Luo, born in 1985, hailed from a poor vil- lage in the hin­ter­land. She at­tended col­lege for three years and worked as an ele­men­tary school teacher for two years. Then she de­cided to head for the bright lights. Mov­ing to Shang­hai, she found that com­pe­ti­tion was more fierce in the big city.

She was work­ing at the check­out counter of a su­per­mar­ket when she be­gan to use the dat­ing game as her plat­form for self-pro­mo­tion. She turned her­self into an in­stant laugh­ing stock when she listed her ideal men, who in­cluded a cou­ple of Chi­nese su­per­stars and the US pres­i­dent.

Her out­ra­geous re­marks, such as her self­assess­ment as “one with the high­est IQ in 300 years and 300 more years from now”, kept her in the lime­light, win­ning her the ti­tle “wor­thy of the No­bel prize in chutz­pah”. Cou­pled with her lack of phys­i­cal beauty as de­fined by stars, her brazen­ness stood out glar­ingly in a cul­ture that tra­di­tion­ally val­ues mod­esty and self-ef­face­ment.

Luo did the rounds of the na­tion’s re­al­ity shows, but rarely made it to the fi­nals. Just as her 15 min­utes of fame seemed to be used up — when a re­port sur­faced say­ing that tele­vi­sion shows that in­cluded her were con­sid­ered “too vul­gar” by the reg­u­la­tors and faced a reg­u­la­tory crack­down — she got a visa for the US.

Af­ter a few years as a foot­note to the last in­ter­net dy­nasty, Luo reap­peared, this time as a con­tracted colum­nist for iFeng, a web­site pre­vi­ously af­fil­i­ated with the Phoenix tele­vi­sion net­work. Sur­pris­ingly to many, she has mel­lowed.

Yes, she still throws out the oc­ca­sional repar­tee that blends a su­pe­ri­or­ity com­plex with an in­fe­ri­or­ity com­plex. But when she uses the form and length of writ­ing tra­di­tion­ally saved for old me­dia, her per­sona emerges with more sub­tlety and ma­tu­rity. She is able to dis­cuss com­pli­cated so­cial, po­lit­i­cal and cross-cul­tural is­sues with earthy hu­mor and sharp in­sight.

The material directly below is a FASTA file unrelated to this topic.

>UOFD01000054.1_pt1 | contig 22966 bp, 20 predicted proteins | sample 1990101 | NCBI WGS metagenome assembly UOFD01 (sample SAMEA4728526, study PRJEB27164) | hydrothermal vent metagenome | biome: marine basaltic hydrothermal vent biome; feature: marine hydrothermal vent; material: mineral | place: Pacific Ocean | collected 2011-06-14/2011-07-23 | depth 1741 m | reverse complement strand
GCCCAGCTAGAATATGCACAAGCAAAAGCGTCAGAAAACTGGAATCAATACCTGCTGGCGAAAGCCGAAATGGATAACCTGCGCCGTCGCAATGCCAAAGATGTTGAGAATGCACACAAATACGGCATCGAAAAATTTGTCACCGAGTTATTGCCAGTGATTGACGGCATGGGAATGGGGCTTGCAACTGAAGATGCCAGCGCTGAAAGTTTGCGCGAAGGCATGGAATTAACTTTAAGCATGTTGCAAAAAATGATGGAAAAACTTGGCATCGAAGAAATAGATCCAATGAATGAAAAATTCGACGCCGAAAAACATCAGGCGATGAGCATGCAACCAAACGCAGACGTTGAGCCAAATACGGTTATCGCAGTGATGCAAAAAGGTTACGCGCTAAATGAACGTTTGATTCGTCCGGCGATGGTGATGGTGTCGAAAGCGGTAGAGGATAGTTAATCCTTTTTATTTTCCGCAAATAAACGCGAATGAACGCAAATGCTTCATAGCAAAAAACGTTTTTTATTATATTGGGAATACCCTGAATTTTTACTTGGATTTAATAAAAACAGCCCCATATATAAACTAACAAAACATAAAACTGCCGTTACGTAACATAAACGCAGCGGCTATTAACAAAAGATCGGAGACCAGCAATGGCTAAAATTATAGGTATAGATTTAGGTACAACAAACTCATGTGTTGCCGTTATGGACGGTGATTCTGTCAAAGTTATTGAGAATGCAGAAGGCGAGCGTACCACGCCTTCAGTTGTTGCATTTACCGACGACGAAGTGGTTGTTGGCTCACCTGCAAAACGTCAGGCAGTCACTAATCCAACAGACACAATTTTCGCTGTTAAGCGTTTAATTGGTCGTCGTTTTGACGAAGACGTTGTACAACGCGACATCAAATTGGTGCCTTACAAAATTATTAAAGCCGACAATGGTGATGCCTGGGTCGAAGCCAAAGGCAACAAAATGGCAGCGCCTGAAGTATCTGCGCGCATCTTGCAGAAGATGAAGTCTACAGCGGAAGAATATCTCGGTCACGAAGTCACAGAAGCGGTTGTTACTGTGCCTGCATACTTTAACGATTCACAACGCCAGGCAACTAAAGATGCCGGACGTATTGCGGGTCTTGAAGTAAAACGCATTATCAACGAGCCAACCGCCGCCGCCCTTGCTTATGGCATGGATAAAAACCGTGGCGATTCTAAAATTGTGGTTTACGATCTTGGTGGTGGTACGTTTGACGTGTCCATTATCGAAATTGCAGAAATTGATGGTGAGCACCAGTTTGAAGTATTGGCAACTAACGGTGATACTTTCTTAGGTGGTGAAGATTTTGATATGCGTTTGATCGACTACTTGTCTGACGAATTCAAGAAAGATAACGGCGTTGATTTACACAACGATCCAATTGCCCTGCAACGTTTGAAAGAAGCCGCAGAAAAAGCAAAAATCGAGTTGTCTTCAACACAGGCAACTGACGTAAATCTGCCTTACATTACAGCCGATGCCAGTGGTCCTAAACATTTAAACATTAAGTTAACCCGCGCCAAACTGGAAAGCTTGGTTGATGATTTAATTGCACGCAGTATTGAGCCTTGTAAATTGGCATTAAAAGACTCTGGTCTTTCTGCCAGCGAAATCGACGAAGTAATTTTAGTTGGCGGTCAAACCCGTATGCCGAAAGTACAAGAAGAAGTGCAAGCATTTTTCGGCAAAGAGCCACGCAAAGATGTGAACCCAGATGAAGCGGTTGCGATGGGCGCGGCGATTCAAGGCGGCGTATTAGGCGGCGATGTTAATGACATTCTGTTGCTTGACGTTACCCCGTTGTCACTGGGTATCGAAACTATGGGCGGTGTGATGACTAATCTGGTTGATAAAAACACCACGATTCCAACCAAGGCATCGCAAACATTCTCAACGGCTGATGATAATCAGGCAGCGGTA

Luo’s ob­ser­va­tions of Amer­i­can so­ci­ety, seen from the ul­tralow per­spec­tive of a wannabe im­mi­grant, and the con­trast she pro­vides with Chi­nese so­ci­ety in flux, have ex­alted her to a po­si­tion rarely achieved by any­one with bet­ter ed­u­ca­tion or pedi­gree. She gains a ring­side view of the US far from the of­fice tow­ers of pres­ti­gious me­dia and re­lays it to a Chi­nese pub­lic who would never bother with a news­pa­per, let alone its opin­ion page.

Maybe Luo had a split per­son­al­ity from the start. When she was still play­ing the dat­ing game, some of her po­ems sur­faced, re­veal­ing a sen­si­tive soul and a writ­ing pro­fi­ciency on par with pro­fes­sion­als. But they were lost in the crazy whirl­wind she had helped whip up around her.

Jane Eyre would not have taken this route to fame or for­tune, but Luo, a prod­uct of re­form-era China, has even less to fall back on than the char­ac­ter in the Char­lotte Bronte novel. She may not have clawed her way to mid­dle-class re­spectabil­ity yet, but no­body can deny her ef­fort.

For her lat­est post­ing on Jan 12, ti­tled “I want your bless­ings and en­cour­age­ment”, she re­ceived a tidal wave of em­pa­thy and ap­pre­ci­a­tion, es­pe­cially from the hud­dled masses who used to taunt her.

Luo’s ob­ser­va­tions of Amer­i­can so­ci­ety, seen from the ul­tralow per­spec­tive of a wannabe im­mi­grant, and the con­trast she pro­vides with Chi­nese so­ci­ety in flux, have ex­alted her to a po­si­tion rarely achieved by any­one with bet­ter ed­u­ca­tion or pedi­gree.


Newspapers in English

Newspapers from China

© PressReader. All rights reserved.